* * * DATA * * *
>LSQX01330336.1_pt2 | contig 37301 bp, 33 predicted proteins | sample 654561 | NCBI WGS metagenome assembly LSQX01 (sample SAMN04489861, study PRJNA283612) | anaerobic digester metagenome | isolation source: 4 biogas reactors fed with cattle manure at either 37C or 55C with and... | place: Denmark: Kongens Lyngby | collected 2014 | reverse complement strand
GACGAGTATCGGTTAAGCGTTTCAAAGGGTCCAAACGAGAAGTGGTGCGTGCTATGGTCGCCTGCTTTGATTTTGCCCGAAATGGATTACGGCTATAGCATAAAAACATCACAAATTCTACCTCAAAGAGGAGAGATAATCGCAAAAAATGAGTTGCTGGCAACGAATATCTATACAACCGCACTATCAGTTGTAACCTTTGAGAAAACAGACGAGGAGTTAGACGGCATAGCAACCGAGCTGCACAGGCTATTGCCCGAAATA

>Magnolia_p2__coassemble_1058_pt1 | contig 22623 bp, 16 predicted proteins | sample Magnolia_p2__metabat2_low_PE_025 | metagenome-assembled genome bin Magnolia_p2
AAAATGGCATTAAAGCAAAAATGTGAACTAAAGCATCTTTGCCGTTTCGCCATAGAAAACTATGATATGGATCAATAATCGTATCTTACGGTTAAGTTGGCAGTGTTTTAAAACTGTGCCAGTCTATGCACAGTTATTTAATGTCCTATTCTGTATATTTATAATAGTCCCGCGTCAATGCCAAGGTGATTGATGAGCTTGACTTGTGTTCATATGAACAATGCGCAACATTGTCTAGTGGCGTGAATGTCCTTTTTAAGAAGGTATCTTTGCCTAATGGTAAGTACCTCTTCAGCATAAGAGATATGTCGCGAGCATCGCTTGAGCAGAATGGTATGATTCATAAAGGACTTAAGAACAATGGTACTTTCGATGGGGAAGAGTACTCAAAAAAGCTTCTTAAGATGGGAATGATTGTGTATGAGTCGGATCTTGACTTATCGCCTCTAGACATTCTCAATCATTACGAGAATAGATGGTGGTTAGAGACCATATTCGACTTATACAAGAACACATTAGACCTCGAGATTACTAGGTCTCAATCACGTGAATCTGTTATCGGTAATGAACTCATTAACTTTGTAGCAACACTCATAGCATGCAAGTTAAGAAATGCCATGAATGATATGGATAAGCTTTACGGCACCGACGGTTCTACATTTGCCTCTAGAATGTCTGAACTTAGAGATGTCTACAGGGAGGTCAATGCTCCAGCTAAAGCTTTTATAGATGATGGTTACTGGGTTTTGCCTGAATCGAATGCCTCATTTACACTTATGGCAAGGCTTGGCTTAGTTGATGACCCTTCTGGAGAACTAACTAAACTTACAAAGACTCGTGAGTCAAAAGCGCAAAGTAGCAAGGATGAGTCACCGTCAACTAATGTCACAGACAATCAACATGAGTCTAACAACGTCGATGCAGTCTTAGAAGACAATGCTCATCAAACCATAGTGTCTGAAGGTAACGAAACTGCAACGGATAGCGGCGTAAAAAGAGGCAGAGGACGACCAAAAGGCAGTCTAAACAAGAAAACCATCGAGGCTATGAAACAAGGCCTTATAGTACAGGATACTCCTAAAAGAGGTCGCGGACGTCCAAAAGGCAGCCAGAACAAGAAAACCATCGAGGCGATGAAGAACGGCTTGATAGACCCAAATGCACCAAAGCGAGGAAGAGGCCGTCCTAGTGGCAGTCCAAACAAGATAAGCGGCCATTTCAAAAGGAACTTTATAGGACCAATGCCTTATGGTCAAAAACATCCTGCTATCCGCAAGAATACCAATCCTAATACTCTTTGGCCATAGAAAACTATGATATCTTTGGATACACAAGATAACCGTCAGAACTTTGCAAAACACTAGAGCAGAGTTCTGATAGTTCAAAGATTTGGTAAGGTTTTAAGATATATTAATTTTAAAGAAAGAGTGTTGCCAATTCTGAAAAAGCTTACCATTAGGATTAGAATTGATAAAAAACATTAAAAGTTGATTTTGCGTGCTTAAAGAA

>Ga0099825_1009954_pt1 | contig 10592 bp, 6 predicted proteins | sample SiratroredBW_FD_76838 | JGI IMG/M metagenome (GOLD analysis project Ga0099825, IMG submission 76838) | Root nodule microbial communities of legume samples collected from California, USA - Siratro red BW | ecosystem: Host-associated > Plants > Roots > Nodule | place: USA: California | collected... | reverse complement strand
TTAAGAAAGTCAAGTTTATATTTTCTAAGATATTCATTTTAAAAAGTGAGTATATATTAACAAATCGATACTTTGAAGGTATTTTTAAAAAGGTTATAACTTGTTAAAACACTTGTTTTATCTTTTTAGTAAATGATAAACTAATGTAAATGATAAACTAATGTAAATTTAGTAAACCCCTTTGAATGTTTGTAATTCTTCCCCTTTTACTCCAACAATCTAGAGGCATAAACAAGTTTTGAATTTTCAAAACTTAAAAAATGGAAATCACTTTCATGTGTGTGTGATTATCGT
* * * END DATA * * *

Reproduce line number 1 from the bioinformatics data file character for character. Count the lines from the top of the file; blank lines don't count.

>LSQX01330336.1_pt2 | contig 37301 bp, 33 predicted proteins | sample 654561 | NCBI WGS metagenome assembly LSQX01 (sample SAMN04489861, study PRJNA283612) | anaerobic digester metagenome | isolation source: 4 biogas reactors fed with cattle manure at either 37C or 55C with and... | place: Denmark: Kongens Lyngby | collected 2014 | reverse complement strand